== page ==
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Helmets Help Humans See Like Hammerheads and Horses

You’ve downloaded the “Jaws” theme, put on some flippers, filled the bathtub and fixed yourself a plate of chum. Now all you need to feel like a real shark is a helmet that helps you see like one. Good news – a couple of Irish artists have your hammerhead covered.

Anne Cleary and Denis Connolly call themselves Cleary Connolly and their innovative headgear “Meta-Perceptual Helmets.” Their collection of helmets made its debut at the National Museum of Ireland in November and are currently on display at the Centre Culturel Irlandais in Paris. Visitors can try on the helmets and see the world the way hammerhead sharks, giraffes, horses and chameleons see it.

The idea for the Meta-Perceptual Helmets came from research done in the early 1900s by psychologist George M. Stratton. Stratton conducted an experiment where he wore special glasses that inverted his vision up and down and left and right. After a week, he discovered that his brain adapted to the visual reversals and he could function normally.

Mirrors inside the Meta-Perceptual Helmets and movable parts allow humans to see like the animals. The hammerhead helmet lets the wearer see 360 degrees except for a blind spot right in the center of its vision, which is resolved by swinging the head from side to side like hammerheads do. The chameleon helmet has independently-rotational eyes like the lizard which allow the user to look at two objects at the same time. The giraffe helmet puts the eyes above the helmet while the horse helmet lets the user see what’s coming from behind. For fun, they also have Cheshire Cat and Cyclops helmets.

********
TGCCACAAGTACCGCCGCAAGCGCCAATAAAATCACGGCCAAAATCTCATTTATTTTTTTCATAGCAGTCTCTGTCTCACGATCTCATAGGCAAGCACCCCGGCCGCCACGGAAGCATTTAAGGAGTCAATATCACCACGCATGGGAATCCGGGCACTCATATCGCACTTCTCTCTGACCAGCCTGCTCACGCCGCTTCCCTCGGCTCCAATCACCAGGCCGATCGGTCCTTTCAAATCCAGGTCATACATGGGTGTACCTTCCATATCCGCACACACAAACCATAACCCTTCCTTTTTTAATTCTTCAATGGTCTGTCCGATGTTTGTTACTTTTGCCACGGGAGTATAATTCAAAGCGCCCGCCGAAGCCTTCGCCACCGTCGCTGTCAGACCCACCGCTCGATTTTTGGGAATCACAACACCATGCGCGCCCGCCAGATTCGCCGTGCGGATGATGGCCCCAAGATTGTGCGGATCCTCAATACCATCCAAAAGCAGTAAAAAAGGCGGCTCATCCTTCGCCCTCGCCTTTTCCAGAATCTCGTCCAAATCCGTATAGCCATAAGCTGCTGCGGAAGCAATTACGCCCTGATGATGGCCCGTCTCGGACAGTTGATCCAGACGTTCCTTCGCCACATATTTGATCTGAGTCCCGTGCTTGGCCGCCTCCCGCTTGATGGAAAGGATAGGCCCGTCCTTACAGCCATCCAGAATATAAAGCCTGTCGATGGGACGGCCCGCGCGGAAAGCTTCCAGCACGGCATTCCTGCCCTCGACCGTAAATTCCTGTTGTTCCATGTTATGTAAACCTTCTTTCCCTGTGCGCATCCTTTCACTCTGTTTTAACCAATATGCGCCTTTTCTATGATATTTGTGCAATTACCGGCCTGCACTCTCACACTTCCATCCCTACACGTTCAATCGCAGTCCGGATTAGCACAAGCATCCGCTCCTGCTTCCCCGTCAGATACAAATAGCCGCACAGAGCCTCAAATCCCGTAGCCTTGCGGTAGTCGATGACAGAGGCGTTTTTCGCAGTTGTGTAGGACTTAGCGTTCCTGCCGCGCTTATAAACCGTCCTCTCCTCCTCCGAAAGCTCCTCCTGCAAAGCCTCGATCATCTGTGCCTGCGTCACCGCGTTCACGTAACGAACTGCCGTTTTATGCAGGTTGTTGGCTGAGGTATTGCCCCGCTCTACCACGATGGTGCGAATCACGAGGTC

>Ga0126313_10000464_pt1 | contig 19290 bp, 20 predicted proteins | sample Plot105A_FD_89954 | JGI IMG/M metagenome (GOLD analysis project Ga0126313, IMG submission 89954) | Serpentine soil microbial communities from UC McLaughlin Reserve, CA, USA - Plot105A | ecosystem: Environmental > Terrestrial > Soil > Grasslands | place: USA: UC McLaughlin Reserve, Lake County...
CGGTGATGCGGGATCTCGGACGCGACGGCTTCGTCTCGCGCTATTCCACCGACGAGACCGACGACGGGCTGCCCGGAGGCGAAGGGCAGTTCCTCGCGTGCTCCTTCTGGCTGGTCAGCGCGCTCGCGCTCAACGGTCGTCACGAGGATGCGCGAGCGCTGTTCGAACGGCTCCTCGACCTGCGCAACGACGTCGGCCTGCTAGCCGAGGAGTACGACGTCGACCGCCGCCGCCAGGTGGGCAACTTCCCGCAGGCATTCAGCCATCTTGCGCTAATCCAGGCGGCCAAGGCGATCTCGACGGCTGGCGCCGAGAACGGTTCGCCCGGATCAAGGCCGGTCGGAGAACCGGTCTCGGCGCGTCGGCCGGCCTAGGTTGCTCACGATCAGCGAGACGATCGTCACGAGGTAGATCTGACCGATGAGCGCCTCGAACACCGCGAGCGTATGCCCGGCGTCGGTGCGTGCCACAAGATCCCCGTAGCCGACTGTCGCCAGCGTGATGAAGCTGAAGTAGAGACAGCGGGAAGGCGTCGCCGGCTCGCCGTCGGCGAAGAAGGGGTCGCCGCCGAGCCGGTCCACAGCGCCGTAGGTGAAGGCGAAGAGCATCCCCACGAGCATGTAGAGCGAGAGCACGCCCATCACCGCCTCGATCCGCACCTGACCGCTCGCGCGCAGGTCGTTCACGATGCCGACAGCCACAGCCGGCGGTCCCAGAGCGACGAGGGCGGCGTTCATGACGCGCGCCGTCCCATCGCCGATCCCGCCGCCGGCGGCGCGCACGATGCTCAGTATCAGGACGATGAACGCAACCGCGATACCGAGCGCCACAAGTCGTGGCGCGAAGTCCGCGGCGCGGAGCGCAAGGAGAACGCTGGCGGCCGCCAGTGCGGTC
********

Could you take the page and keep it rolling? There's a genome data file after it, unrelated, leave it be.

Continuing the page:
Wearing a horse head helmet

Wearing a horse head helmet

The helmets illustrate just how limited human vision is in comparison to these animals. Cleary Connolly explains what happens when you put one on:

Wearing the helmets, the visitor becomes a hybrid creature himself, part human, part machine, part animal, but also: part work of art; a work of art that challenges those who contemplate the helmet – from the inside or from the outside – to take a new perspective on the world.

I wonder if the lizard helmet would improve my ability to swat flies.

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Paul Seaburn is the editor at Mysterious Universe and its most prolific writer. He’s written for TV shows such as "The Tonight Show", "Politically Incorrect" and an award-winning children’s program. He's been published in “The New York Times" and "Huffington Post” and has co-authored numerous collections of trivia, puzzles and humor. His “What in the World!” podcast is a fun look at the latest weird and paranormal news, strange sports stories and odd trivia. Paul likes to add a bit of humor to each MU post he crafts. After all, the mysterious doesn't always have to be serious.
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